South Africa’s highest court legalized the possession and use of cannabis on Tuesday in what is being called a landmark ruling for South African liberty.
Because of the unanimous ruling, South African adults can even grow their own marijuana for personal use, so long as they are not selling or distributing it.
Deputy Chief Justice Raymond Zondo declared cannabis prohibition for use by adults in private as “unconstitutional and therefore invalid.”
However, many South African government departments, including the ministries of health and justice oppose the law, claiming “objective proof of the harmful effects of cannabis,” locally known as “Dagga.”
“It will not be a criminal offence for an adult person to use or be in possession of cannabis in private for his or her personal consumption.” – Raymond Zondo, Deputy Chief Justice
Although South African marijuana activists such as Jeremy Acton, the head of the Dagga party, believe that the ruling should have extended into the public carrying of cannabis, activists were heard chanting “weed are free now” as the South African Constitutional Court gave its ruling.
The ruling is currently being praised as proof that the South African constitution is one of the most liberal in the world, but the reason for lifting the ban in the first place is a very libertarian one, with marijuana activists claiming that the law “intruded unjustifiably into their private spheres.“
To libertarians, the law simply represents the South African government’s respect for an individual’s right to privacy and to put what they want into their own bodies.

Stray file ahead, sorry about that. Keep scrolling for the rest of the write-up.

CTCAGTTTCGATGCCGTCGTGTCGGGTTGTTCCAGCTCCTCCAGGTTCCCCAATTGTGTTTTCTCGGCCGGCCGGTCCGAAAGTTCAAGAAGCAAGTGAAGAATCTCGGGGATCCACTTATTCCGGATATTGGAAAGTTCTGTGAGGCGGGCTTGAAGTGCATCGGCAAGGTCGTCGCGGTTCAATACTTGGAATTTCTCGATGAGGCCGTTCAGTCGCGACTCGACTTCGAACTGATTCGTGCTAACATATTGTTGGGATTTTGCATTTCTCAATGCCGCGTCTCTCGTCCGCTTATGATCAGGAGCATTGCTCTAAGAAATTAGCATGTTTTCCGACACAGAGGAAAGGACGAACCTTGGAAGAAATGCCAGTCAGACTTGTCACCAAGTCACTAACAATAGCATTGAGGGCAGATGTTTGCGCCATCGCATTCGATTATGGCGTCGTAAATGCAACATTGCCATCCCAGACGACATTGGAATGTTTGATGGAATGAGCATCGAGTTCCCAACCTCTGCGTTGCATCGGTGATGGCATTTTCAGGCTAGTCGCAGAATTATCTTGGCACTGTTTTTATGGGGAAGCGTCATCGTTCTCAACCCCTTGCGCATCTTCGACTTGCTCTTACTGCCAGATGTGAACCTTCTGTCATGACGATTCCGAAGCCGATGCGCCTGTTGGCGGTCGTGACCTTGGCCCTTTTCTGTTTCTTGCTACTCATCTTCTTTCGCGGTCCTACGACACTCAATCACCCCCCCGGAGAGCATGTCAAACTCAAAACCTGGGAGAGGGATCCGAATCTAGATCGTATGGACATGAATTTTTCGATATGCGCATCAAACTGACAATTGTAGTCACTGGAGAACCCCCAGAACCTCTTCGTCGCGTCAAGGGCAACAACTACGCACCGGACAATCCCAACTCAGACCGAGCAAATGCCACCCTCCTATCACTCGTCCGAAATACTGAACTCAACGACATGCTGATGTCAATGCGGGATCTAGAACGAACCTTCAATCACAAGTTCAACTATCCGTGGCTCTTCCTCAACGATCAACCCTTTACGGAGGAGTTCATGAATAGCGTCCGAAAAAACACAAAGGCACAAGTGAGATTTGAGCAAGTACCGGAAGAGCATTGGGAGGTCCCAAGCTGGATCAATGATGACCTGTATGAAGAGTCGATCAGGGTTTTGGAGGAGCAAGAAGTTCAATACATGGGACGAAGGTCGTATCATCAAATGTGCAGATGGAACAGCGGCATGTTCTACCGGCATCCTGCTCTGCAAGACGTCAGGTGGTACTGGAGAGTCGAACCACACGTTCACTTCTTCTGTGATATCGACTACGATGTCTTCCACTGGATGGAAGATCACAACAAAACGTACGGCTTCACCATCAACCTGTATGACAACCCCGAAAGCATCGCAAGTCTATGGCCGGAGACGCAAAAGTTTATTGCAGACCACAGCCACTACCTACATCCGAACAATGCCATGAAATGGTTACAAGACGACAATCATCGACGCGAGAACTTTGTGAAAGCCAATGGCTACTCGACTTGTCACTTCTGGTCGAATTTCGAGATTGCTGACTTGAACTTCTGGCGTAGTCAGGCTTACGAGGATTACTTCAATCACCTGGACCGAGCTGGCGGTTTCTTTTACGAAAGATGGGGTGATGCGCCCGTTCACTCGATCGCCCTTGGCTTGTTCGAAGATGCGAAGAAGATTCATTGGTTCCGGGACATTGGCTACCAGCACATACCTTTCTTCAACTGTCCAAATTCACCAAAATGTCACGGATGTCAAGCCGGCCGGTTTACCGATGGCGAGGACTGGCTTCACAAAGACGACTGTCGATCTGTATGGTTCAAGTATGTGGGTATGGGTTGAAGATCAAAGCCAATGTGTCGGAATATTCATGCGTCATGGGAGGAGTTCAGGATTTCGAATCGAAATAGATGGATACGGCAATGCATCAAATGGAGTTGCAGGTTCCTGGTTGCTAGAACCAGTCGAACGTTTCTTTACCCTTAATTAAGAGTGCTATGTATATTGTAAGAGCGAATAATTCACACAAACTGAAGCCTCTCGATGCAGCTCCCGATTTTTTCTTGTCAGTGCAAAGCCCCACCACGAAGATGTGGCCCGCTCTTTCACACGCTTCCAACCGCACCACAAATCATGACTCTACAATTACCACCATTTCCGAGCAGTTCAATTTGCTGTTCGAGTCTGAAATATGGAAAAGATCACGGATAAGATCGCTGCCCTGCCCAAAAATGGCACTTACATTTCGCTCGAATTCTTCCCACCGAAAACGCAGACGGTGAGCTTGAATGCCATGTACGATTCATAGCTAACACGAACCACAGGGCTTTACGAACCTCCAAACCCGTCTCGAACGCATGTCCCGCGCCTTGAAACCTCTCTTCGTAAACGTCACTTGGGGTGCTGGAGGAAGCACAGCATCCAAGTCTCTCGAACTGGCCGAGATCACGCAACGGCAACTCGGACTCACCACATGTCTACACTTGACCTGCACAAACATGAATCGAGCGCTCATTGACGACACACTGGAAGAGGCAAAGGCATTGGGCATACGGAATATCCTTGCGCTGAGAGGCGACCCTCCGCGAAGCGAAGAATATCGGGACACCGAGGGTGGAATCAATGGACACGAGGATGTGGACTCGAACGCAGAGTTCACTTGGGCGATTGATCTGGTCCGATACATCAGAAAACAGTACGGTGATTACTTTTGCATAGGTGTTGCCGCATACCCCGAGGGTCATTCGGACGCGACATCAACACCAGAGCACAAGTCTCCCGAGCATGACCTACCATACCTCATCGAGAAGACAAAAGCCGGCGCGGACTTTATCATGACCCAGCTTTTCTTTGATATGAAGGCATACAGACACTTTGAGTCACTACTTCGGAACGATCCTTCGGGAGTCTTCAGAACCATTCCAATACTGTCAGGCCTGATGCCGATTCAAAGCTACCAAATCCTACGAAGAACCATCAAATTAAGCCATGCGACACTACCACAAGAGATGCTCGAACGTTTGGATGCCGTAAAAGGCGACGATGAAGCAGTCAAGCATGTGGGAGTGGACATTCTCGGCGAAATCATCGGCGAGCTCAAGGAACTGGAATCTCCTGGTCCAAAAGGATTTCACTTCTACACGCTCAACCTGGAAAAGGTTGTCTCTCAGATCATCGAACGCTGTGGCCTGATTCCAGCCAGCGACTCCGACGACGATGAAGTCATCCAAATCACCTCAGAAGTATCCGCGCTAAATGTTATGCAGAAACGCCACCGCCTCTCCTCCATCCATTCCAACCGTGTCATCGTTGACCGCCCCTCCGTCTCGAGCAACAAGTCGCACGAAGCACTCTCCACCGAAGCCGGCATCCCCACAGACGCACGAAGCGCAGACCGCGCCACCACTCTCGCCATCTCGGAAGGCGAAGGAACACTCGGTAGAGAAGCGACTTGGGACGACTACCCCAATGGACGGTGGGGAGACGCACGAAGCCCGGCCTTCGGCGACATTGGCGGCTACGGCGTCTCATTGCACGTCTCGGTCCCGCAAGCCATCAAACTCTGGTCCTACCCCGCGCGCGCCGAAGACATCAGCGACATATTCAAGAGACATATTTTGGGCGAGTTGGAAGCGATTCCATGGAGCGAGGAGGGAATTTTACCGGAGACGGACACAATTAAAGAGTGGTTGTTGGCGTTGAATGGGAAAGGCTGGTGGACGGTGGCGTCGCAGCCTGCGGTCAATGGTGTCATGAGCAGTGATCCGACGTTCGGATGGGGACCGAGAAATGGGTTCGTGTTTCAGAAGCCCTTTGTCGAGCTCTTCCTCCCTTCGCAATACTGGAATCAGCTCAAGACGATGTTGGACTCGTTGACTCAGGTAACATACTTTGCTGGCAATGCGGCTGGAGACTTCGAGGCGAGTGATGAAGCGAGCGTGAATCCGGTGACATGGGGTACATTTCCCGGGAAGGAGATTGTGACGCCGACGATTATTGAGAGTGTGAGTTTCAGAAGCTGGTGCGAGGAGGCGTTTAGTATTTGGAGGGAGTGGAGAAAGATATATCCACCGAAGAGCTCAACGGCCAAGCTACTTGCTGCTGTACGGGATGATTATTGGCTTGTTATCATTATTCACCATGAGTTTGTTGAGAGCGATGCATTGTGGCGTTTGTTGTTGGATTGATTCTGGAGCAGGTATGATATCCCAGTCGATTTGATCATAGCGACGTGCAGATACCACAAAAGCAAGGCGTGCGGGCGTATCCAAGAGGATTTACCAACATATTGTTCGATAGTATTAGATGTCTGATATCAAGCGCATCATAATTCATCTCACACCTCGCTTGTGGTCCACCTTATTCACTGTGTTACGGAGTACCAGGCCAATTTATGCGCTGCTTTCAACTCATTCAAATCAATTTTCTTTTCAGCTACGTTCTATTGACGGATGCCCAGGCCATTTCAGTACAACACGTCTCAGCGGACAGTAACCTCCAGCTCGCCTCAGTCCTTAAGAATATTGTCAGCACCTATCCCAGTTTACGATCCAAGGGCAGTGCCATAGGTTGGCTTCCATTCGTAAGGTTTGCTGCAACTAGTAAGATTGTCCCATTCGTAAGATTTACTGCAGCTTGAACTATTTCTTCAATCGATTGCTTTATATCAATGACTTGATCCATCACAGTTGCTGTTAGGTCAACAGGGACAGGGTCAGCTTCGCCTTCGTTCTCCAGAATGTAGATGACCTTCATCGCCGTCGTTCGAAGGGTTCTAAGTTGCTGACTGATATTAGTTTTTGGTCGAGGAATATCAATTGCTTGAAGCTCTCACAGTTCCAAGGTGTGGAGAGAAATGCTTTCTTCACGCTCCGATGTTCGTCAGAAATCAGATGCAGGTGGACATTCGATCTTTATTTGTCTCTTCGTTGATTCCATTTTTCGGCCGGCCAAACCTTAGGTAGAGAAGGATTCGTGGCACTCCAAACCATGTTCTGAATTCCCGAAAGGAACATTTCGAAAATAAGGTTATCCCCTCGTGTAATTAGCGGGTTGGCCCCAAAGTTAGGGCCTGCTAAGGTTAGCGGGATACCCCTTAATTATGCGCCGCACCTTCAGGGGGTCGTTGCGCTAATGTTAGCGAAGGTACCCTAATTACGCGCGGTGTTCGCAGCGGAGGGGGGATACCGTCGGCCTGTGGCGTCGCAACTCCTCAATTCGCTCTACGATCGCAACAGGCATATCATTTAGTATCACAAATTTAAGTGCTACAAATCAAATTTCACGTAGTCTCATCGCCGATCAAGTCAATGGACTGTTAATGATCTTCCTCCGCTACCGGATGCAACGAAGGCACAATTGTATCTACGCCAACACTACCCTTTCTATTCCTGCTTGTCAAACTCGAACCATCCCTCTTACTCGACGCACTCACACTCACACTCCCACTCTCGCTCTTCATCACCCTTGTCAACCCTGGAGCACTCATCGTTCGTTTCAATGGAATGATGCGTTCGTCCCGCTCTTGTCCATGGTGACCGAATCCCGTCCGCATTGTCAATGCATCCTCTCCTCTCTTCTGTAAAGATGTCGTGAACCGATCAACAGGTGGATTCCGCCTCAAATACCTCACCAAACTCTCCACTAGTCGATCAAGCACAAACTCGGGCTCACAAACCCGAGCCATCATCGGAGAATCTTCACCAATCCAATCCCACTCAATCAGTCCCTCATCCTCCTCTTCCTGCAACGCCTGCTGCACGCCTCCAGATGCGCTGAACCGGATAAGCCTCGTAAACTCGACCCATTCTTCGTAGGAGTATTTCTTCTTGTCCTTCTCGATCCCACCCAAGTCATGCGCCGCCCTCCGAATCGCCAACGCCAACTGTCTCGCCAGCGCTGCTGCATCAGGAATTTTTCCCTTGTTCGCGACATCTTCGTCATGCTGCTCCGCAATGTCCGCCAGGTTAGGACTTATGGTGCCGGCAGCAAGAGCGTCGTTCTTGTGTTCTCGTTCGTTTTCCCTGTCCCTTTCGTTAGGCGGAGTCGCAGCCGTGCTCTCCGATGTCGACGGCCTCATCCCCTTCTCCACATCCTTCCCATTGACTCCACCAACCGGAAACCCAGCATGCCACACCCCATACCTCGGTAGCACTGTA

South Africa does, like many other countries, have a problem with locking up non-violent and typically poor offenders for simply possessing or trading relatively small amounts of cannabis.
Many South African residents are glad that they’ll no longer be treated as criminals. Until now, cannabis possession could lead to fines of one hundred dollars and jail times.
“I’m happy I won’t be getting any more criminal records for possession. Now we can get police to focus on real drugs and thugs.” Ruaan Wilson, 29
It’s entirely possible that the ruling will undermine some of the government’s authoritarian control over individuals while also helping stop the drug gangs – why buy cannabis from dealers when you can grow it yourself?
The ruling does have flaws however, as the amount of cannabis a person can grow or have in possession was not specified, but the court gave South African parliament 24 months to change the laws to better reflect this ruling.
“The ruling means South Africans can light up a joint in their homes or grow marijuana for private use at home. Two of South Africa’s neighbors have already legalized the use of cannabis. Lesotho was the first country to allow the legal use of marijuana. In May this year, Zimbabwe became the second African nation to legalize growing marijuana for medicinal and research purposes.” – Patricia Arowa, Reuters reporter
As with any product, restricting supply through regulation does not change demand, therefore driving markets underground resulting in higher gang activity and lower safety surrounding the product.
When a supply of drugs is reduced, the gangs which produce the drugs gain more control over prices and quality, which means a greater incentive to deal more drugs.
If South Africa wants to solve their drug and gang problems, they should look toward further legalization. Government ought to be a force for preserving liberty, not a means of stopping people from deciding what does or doesn’t go into their own bodies.
This article (South Africa Legalizes Cannabis in Big Win for for Pro-Marijuana Activists) was originally published by Phillip Schneider and may be re-posted freely with proper attribution, author credit, and this copyright statement.
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